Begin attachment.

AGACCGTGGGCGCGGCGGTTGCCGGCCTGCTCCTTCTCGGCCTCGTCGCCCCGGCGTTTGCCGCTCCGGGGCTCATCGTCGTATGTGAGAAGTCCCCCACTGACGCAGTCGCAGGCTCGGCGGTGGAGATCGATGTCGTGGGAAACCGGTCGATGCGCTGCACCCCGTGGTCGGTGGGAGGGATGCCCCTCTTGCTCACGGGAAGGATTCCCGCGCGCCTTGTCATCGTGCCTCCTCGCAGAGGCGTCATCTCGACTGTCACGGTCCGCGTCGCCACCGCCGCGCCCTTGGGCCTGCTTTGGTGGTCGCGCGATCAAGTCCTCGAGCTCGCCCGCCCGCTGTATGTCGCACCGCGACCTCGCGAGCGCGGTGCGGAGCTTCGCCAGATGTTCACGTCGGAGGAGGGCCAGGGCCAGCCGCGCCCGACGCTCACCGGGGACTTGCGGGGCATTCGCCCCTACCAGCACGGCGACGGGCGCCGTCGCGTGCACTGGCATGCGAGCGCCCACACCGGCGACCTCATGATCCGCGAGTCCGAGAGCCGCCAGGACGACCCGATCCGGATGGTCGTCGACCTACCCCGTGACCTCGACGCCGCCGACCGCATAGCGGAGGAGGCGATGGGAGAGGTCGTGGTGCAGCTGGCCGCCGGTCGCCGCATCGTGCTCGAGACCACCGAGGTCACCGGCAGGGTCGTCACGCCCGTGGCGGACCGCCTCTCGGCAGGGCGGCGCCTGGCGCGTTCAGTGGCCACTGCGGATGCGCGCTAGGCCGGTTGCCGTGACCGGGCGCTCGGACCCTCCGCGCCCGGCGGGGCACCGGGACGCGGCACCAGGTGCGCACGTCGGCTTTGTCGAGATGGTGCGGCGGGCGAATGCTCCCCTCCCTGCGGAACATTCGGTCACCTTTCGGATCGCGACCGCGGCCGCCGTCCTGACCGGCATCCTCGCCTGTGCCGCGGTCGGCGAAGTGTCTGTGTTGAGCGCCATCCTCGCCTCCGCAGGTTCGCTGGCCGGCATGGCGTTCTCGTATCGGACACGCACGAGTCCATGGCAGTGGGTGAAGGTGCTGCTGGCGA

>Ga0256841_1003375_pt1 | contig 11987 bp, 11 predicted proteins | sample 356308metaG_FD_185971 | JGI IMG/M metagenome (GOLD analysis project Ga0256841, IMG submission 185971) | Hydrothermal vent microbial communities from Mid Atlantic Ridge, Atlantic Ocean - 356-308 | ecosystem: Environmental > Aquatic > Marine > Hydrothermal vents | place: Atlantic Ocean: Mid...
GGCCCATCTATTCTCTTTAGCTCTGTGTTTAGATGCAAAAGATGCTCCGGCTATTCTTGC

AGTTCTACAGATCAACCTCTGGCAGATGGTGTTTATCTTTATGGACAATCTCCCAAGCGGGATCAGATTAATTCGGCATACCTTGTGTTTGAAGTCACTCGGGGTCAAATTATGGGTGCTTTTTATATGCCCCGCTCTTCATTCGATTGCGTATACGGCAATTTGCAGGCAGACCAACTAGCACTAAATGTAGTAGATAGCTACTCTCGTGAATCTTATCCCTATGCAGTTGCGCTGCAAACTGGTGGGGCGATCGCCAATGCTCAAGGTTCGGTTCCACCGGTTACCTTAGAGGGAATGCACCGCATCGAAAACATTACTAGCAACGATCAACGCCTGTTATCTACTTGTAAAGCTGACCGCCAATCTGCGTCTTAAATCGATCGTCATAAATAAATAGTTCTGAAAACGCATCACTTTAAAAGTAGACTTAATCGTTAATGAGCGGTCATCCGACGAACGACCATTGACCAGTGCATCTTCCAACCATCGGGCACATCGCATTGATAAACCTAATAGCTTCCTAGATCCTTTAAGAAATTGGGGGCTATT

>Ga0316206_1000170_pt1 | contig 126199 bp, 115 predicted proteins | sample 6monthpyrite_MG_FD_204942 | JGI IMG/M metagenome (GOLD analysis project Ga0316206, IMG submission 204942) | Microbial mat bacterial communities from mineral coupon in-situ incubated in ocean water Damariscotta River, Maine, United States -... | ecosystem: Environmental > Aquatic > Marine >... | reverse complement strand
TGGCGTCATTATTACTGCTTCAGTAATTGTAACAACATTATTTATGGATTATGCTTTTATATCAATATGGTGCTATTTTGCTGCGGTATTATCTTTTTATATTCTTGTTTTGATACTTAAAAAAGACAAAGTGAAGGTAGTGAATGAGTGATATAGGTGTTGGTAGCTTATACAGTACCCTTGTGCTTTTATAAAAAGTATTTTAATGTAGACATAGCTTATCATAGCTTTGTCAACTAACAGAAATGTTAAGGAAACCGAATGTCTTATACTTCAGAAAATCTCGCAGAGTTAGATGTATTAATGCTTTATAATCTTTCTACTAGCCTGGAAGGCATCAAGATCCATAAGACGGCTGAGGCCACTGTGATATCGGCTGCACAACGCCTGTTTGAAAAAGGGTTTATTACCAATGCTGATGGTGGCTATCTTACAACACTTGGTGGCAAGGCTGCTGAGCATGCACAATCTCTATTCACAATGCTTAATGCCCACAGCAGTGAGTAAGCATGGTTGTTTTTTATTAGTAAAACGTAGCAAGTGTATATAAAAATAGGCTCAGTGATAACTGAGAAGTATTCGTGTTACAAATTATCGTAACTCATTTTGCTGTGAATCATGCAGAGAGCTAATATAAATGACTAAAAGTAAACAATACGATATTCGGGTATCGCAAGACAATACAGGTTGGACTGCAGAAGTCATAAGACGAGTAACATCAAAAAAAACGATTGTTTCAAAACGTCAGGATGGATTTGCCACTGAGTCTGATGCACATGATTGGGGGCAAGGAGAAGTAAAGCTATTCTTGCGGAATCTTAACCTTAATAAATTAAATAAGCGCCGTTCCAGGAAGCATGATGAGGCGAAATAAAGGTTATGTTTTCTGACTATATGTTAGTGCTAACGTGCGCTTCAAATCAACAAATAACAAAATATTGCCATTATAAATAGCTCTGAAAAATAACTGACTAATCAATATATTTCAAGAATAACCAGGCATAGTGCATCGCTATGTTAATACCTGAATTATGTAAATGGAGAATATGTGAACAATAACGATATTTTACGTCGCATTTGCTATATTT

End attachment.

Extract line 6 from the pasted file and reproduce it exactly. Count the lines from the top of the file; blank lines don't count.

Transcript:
TGGCGTCATTATTACTGCTTCAGTAATTGTAACAACATTATTTATGGATTATGCTTTTATATCAATATGGTGCTATTTTGCTGCGGTATTATCTTTTTATATTCTTGTTTTGATACTTAAAAAAGACAAAGTGAAGGTAGTGAATGAGTGATATAGGTGTTGGTAGCTTATACAGTACCCTTGTGCTTTTATAAAAAGTATTTTAATGTAGACATAGCTTATCATAGCTTTGTCAACTAACAGAAATGTTAAGGAAACCGAATGTCTTATACTTCAGAAAATCTCGCAGAGTTAGATGTATTAATGCTTTATAATCTTTCTACTAGCCTGGAAGGCATCAAGATCCATAAGACGGCTGAGGCCACTGTGATATCGGCTGCACAACGCCTGTTTGAAAAAGGGTTTATTACCAATGCTGATGGTGGCTATCTTACAACACTTGGTGGCAAGGCTGCTGAGCATGCACAATCTCTATTCACAATGCTTAATGCCCACAGCAGTGAGTAAGCATGGTTGTTTTTTATTAGTAAAACGTAGCAAGTGTATATAAAAATAGGCTCAGTGATAACTGAGAAGTATTCGTGTTACAAATTATCGTAACTCATTTTGCTGTGAATCATGCAGAGAGCTAATATAAATGACTAAAAGTAAACAATACGATATTCGGGTATCGCAAGACAATACAGGTTGGACTGCAGAAGTCATAAGACGAGTAACATCAAAAAAAACGATTGTTTCAAAACGTCAGGATGGATTTGCCACTGAGTCTGATGCACATGATTGGGGGCAAGGAGAAGTAAAGCTATTCTTGCGGAATCTTAACCTTAATAAATTAAATAAGCGCCGTTCCAGGAAGCATGATGAGGCGAAATAAAGGTTATGTTTTCTGACTATATGTTAGTGCTAACGTGCGCTTCAAATCAACAAATAACAAAATATTGCCATTATAAATAGCTCTGAAAAATAACTGACTAATCAATATATTTCAAGAATAACCAGGCATAGTGCATCGCTATGTTAATACCTGAATTATGTAAATGGAGAATATGTGAACAATAACGATATTTTACGTCGCATTTGCTATATTT